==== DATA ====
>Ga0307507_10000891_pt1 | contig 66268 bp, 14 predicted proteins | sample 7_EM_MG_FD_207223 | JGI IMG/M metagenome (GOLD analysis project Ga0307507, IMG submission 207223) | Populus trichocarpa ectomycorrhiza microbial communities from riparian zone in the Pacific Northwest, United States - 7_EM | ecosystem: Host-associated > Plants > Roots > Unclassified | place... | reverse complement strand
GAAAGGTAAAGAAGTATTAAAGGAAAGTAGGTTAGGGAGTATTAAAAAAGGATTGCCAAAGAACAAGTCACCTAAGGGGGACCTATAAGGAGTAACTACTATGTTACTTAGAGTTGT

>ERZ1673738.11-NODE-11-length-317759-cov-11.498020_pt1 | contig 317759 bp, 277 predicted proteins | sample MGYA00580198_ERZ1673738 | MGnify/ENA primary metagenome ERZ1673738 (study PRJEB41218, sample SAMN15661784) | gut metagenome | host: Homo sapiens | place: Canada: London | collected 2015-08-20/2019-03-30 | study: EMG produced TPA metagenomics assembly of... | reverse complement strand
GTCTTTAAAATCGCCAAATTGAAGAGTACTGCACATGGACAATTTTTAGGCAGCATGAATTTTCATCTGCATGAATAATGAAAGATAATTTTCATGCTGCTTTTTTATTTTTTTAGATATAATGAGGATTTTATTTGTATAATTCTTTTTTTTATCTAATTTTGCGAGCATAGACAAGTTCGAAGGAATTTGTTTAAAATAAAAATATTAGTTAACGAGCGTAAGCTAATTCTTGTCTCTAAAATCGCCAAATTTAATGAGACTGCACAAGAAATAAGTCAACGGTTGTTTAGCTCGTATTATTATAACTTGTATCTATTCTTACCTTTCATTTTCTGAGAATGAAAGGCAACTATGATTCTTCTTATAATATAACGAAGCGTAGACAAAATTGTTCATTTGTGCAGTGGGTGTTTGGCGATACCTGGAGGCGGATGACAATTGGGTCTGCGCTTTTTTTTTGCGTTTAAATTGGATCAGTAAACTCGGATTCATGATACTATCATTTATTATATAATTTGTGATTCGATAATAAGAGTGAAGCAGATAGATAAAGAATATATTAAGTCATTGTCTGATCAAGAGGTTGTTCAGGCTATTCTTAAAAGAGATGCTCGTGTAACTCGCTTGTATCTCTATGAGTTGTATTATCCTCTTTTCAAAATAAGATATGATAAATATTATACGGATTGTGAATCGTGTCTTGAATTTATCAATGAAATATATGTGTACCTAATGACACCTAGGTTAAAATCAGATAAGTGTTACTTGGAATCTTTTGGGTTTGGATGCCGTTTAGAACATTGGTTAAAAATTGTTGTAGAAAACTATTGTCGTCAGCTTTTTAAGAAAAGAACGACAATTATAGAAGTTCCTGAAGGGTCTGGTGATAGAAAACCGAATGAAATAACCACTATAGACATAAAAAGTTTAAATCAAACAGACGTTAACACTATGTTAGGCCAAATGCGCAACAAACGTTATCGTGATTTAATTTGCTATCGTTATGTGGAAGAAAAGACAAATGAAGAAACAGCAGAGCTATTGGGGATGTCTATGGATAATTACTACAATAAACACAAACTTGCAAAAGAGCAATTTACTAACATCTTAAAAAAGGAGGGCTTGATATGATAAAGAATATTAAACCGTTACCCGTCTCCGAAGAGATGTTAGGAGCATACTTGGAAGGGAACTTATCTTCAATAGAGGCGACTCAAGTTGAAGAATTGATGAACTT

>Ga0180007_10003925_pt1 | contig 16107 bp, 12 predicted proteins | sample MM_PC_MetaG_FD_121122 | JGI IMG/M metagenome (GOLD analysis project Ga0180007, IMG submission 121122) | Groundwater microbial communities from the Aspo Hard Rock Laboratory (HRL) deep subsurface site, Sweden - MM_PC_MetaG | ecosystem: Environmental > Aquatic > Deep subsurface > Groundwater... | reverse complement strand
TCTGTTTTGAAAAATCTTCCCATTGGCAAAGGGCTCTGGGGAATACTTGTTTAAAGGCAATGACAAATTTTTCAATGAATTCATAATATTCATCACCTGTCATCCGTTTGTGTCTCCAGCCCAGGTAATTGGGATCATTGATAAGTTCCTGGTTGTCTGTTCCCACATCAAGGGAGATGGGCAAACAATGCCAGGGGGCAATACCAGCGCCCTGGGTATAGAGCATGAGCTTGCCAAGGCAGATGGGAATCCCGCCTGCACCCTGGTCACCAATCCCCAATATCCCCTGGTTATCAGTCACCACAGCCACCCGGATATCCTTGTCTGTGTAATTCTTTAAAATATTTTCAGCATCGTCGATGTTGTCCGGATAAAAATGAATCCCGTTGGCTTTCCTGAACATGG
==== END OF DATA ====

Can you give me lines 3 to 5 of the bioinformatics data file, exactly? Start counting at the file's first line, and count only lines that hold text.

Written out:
>ERZ1673738.11-NODE-11-length-317759-cov-11.498020_pt1 | contig 317759 bp, 277 predicted proteins | sample MGYA00580198_ERZ1673738 | MGnify/ENA primary metagenome ERZ1673738 (study PRJEB41218, sample SAMN15661784) | gut metagenome | host: Homo sapiens | place: Canada: London | collected 2015-08-20/2019-03-30 | study: EMG produced TPA metagenomics assembly of... | reverse complement strand
GTCTTTAAAATCGCCAAATTGAAGAGTACTGCACATGGACAATTTTTAGGCAGCATGAATTTTCATCTGCATGAATAATGAAAGATAATTTTCATGCTGCTTTTTTATTTTTTTAGATATAATGAGGATTTTATTTGTATAATTCTTTTTTTTATCTAATTTTGCGAGCATAGACAAGTTCGAAGGAATTTGTTTAAAATAAAAATATTAGTTAACGAGCGTAAGCTAATTCTTGTCTCTAAAATCGCCAAATTTAATGAGACTGCACAAGAAATAAGTCAACGGTTGTTTAGCTCGTATTATTATAACTTGTATCTATTCTTACCTTTCATTTTCTGAGAATGAAAGGCAACTATGATTCTTCTTATAATATAACGAAGCGTAGACAAAATTGTTCATTTGTGCAGTGGGTGTTTGGCGATACCTGGAGGCGGATGACAATTGGGTCTGCGCTTTTTTTTTGCGTTTAAATTGGATCAGTAAACTCGGATTCATGATACTATCATTTATTATATAATTTGTGATTCGATAATAAGAGTGAAGCAGATAGATAAAGAATATATTAAGTCATTGTCTGATCAAGAGGTTGTTCAGGCTATTCTTAAAAGAGATGCTCGTGTAACTCGCTTGTATCTCTATGAGTTGTATTATCCTCTTTTCAAAATAAGATATGATAAATATTATACGGATTGTGAATCGTGTCTTGAATTTATCAATGAAATATATGTGTACCTAATGACACCTAGGTTAAAATCAGATAAGTGTTACTTGGAATCTTTTGGGTTTGGATGCCGTTTAGAACATTGGTTAAAAATTGTTGTAGAAAACTATTGTCGTCAGCTTTTTAAGAAAAGAACGACAATTATAGAAGTTCCTGAAGGGTCTGGTGATAGAAAACCGAATGAAATAACCACTATAGACATAAAAAGTTTAAATCAAACAGACGTTAACACTATGTTAGGCCAAATGCGCAACAAACGTTATCGTGATTTAATTTGCTATCGTTATGTGGAAGAAAAGACAAATGAAGAAACAGCAGAGCTATTGGGGATGTCTATGGATAATTACTACAATAAACACAAACTTGCAAAAGAGCAATTTACTAACATCTTAAAAAAGGAGGGCTTGATATGATAAAGAATATTAAACCGTTACCCGTCTCCGAAGAGATGTTAGGAGCATACTTGGAAGGGAACTTATCTTCAATAGAGGCGACTCAAGTTGAAGAATTGATGAACTT

>Ga0180007_10003925_pt1 | contig 16107 bp, 12 predicted proteins | sample MM_PC_MetaG_FD_121122 | JGI IMG/M metagenome (GOLD analysis project Ga0180007, IMG submission 121122) | Groundwater microbial communities from the Aspo Hard Rock Laboratory (HRL) deep subsurface site, Sweden - MM_PC_MetaG | ecosystem: Environmental > Aquatic > Deep subsurface > Groundwater... | reverse complement strand